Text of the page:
Humans have used wood as a creative medium and practical material since at least the stone age, when an agricultural revolution encouraged folks to start settling in timber longhouses. That ancient connection reverberates in the 19 buildings and 11 products recently shortlisted in the U.K. Wood Awards. Designed to celebrate outstanding wood architecture and product design, the awards link responsible forest supply chains to sustainable natural and urban environments, and promote forests themselves as a way to reduce carbon emissions.
You can go to the Wood Awards for the full, fascinating shortlist, but here are a few that stood out to me:
Knox Bhavan Architects employed Cherry wood from France and European Oak (below) from Croatia to transform a 1930’s London apartment into a practical, handsome pied-a-terre that references the client’s past connection to shipping and ocean liners. Cherry veneer warms the living room and bedroom, and sprayed white joinery connects curvy walls. Custom brass ironmongery is influenced by the RMS Queen Mary.
Also in London, Emil Eve Architects turned a large Victorian apartment into a book lover’s dream. It opens directly into a rectangular library space, lined in solid oak joinery with open bookshelves and hidden storage. Sliding oak pocket doors can be fully opened to create a lateral views from one end of the apartment to the other. Lime-washed birch plywood continues in the dressing room and bedrooms for storage, a slatted headboard, and a window seat.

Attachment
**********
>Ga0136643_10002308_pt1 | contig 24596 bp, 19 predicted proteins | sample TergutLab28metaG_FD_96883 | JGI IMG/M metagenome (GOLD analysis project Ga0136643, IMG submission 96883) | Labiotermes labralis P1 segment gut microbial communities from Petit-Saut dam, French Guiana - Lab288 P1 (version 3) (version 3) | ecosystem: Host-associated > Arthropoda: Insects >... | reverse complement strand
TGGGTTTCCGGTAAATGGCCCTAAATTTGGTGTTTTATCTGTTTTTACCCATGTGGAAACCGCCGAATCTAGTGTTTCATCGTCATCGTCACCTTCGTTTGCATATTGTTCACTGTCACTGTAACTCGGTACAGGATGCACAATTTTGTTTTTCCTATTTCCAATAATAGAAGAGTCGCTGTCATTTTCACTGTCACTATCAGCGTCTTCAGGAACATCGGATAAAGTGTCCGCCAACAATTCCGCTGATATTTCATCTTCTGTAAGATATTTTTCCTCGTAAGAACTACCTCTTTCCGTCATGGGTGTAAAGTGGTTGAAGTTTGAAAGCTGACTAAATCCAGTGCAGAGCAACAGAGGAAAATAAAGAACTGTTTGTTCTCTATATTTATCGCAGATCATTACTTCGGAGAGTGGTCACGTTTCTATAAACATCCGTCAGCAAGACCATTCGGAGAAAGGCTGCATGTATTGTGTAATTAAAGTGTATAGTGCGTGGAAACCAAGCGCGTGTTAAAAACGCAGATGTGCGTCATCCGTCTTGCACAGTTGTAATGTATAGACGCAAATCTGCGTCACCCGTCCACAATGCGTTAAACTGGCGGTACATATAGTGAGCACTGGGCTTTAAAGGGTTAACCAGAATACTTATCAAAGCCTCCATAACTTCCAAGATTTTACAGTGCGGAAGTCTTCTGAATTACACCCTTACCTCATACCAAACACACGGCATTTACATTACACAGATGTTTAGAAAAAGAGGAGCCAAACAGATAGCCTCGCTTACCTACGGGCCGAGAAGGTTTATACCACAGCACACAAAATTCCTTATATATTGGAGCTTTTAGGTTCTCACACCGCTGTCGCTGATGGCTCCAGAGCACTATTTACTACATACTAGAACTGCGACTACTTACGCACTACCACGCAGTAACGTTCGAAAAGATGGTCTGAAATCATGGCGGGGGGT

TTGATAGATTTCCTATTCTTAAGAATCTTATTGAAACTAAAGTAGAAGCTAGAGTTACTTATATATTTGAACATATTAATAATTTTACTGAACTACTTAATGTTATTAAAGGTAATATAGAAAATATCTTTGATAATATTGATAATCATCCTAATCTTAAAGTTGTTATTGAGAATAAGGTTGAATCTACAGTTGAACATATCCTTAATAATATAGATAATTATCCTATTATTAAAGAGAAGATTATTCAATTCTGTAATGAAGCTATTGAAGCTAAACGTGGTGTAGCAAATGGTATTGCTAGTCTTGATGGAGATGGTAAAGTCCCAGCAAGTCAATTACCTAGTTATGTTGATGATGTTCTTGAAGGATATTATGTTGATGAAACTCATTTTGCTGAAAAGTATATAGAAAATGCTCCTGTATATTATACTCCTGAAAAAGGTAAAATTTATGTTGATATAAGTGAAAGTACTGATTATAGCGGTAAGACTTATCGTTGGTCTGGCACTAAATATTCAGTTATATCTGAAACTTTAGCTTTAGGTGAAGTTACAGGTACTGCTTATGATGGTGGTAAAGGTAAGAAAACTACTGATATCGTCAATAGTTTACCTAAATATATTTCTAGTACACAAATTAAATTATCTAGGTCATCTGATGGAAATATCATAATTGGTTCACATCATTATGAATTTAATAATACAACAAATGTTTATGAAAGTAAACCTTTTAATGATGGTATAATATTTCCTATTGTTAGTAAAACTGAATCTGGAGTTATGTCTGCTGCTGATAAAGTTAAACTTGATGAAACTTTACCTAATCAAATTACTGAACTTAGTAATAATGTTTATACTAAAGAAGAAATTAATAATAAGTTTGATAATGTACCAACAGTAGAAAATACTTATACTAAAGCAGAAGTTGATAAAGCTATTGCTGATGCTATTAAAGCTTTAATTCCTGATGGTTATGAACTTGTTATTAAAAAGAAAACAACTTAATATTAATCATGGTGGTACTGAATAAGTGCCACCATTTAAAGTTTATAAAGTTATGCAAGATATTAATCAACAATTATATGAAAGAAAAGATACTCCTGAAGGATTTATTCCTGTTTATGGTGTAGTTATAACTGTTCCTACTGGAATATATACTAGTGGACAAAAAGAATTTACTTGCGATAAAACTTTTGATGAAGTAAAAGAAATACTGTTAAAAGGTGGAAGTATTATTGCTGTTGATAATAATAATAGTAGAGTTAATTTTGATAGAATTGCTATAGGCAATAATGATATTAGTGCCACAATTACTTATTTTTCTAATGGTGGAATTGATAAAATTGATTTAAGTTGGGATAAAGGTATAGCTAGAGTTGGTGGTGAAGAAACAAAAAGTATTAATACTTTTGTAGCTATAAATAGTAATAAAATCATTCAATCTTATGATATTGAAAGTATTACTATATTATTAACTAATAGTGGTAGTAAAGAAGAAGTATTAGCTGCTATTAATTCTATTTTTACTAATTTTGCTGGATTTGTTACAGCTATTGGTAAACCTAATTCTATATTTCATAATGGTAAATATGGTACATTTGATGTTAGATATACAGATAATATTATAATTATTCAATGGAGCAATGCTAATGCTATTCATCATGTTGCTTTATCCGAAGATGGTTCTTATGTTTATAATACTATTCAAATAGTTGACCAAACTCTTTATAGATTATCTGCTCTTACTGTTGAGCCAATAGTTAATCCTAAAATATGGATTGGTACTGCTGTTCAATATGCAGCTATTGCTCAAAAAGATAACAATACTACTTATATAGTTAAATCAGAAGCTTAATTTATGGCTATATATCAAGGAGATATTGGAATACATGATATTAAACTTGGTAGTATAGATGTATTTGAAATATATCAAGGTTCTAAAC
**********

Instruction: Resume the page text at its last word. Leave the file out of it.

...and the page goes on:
Other entries include:
Furniture finalists, who were invited to create a design for a table and seat for their homes, were equally impressive.
Jan Hendzel Studio used cedar, Douglas fir, and ash from the U.K. for a magnificent modular nine-piece furniture collection that juggles traditional British materials and techniques—like hand-tooling—with digital processes.
Objects are designed snugly fit together. The chest of drawers is made from solid ash with dovetail joinery. The top drawer hides a liner that fits trays made from off-cuts. Legs and handles are hand-turned.
Spanish designer/artist Jamie Hayon created a table and chair set (below) out of American Cherry that unfolds—like a Swiss army knife—to provide space to gather, play, eat and work.
This is very fine cabinetmaking. The table-length is cut from one length, with the grain running through the table, and legs are turned from solid cherry. A satellite table, two stools, and a bench complete the grouping, which is finished with a low-VOC, clear oil.
British artist Wycliffe Stutchbury has created a breathtaking room divider out of an unexpected material—thousands of tiny oak tiles cut from reclaimed fencing. Glued to cotton twill, this wood “curtain” is hung with hemp rope and cleats on a hinged, three-panelled European oak frame. Subtle shadows and textural contrasts arise from the play of weather on each piece.
Feature picture is the simple, stunning Lockerbie Sawmill by Konishi Gaffney Architects